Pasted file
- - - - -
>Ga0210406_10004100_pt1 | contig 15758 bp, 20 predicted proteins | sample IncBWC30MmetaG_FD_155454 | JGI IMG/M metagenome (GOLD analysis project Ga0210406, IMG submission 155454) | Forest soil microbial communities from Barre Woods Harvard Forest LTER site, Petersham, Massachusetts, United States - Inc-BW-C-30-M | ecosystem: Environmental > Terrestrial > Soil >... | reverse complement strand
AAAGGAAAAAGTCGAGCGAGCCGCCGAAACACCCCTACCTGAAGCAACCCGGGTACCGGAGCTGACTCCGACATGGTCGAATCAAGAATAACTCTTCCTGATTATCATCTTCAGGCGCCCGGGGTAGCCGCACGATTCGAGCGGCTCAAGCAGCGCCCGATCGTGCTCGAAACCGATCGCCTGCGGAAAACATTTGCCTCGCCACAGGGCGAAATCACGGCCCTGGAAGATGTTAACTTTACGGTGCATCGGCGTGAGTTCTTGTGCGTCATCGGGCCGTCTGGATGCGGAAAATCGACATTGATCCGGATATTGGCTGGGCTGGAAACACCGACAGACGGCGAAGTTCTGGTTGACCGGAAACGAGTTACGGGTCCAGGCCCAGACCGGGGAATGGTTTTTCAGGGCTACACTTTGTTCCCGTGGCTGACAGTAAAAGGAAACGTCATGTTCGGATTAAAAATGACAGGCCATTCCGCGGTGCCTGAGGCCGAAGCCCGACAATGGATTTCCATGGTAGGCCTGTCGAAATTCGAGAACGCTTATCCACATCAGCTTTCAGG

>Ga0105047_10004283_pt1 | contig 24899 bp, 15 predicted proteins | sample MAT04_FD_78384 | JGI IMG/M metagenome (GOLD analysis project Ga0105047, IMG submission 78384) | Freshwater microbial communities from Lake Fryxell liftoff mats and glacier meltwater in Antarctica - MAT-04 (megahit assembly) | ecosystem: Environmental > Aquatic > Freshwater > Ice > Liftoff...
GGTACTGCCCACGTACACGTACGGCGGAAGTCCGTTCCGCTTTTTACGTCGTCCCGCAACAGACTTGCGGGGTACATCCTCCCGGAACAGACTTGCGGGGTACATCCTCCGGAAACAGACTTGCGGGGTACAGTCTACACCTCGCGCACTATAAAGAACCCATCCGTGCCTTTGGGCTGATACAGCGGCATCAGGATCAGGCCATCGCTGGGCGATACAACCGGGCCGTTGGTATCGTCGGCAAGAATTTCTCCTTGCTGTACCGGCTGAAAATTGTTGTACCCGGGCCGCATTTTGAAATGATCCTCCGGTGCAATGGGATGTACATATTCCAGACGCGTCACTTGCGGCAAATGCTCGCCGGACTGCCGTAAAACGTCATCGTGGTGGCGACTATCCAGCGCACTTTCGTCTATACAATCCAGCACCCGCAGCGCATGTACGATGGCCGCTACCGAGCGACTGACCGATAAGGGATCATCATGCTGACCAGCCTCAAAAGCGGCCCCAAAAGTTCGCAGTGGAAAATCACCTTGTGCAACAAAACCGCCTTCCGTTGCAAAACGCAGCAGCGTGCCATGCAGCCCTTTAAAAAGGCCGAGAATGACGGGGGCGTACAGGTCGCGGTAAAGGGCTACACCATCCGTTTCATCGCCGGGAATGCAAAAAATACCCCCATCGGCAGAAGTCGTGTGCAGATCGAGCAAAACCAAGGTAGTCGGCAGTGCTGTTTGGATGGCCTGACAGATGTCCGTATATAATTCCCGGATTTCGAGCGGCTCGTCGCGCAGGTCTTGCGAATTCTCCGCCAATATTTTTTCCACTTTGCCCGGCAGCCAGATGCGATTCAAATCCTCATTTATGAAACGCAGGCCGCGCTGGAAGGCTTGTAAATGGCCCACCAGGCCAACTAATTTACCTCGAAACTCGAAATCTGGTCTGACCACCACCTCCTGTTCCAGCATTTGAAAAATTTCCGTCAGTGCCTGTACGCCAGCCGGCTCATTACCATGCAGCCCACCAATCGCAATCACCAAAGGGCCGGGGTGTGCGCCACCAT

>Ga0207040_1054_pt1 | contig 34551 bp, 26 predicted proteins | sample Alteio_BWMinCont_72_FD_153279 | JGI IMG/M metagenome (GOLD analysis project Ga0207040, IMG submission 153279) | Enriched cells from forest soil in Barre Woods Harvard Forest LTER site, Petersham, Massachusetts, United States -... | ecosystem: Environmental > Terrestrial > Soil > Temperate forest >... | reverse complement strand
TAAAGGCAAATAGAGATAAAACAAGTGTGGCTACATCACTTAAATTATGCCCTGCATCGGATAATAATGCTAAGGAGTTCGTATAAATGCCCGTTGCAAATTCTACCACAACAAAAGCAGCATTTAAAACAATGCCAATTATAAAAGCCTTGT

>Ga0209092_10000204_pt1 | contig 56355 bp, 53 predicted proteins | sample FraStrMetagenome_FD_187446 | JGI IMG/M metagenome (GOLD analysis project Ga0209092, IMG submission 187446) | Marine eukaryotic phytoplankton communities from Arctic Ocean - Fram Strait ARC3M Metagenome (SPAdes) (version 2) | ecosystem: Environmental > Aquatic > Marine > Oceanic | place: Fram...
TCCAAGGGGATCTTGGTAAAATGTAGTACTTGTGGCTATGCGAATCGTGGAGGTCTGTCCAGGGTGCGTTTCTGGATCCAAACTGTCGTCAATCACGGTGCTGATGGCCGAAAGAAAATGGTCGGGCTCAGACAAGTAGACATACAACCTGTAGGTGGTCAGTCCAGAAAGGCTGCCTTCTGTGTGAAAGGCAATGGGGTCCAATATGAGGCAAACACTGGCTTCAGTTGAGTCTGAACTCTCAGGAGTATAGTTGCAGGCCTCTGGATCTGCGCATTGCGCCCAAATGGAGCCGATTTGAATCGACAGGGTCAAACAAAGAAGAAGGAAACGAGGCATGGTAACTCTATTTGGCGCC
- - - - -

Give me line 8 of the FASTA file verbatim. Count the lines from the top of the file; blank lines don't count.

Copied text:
TCCAAGGGGATCTTGGTAAAATGTAGTACTTGTGGCTATGCGAATCGTGGAGGTCTGTCCAGGGTGCGTTTCTGGATCCAAACTGTCGTCAATCACGGTGCTGATGGCCGAAAGAAAATGGTCGGGCTCAGACAAGTAGACATACAACCTGTAGGTGGTCAGTCCAGAAAGGCTGCCTTCTGTGTGAAAGGCAATGGGGTCCAATATGAGGCAAACACTGGCTTCAGTTGAGTCTGAACTCTCAGGAGTATAGTTGCAGGCCTCTGGATCTGCGCATTGCGCCCAAATGGAGCCGATTTGAATCGACAGGGTCAAACAAAGAAGAAGGAAACGAGGCATGGTAACTCTATTTGGCGCC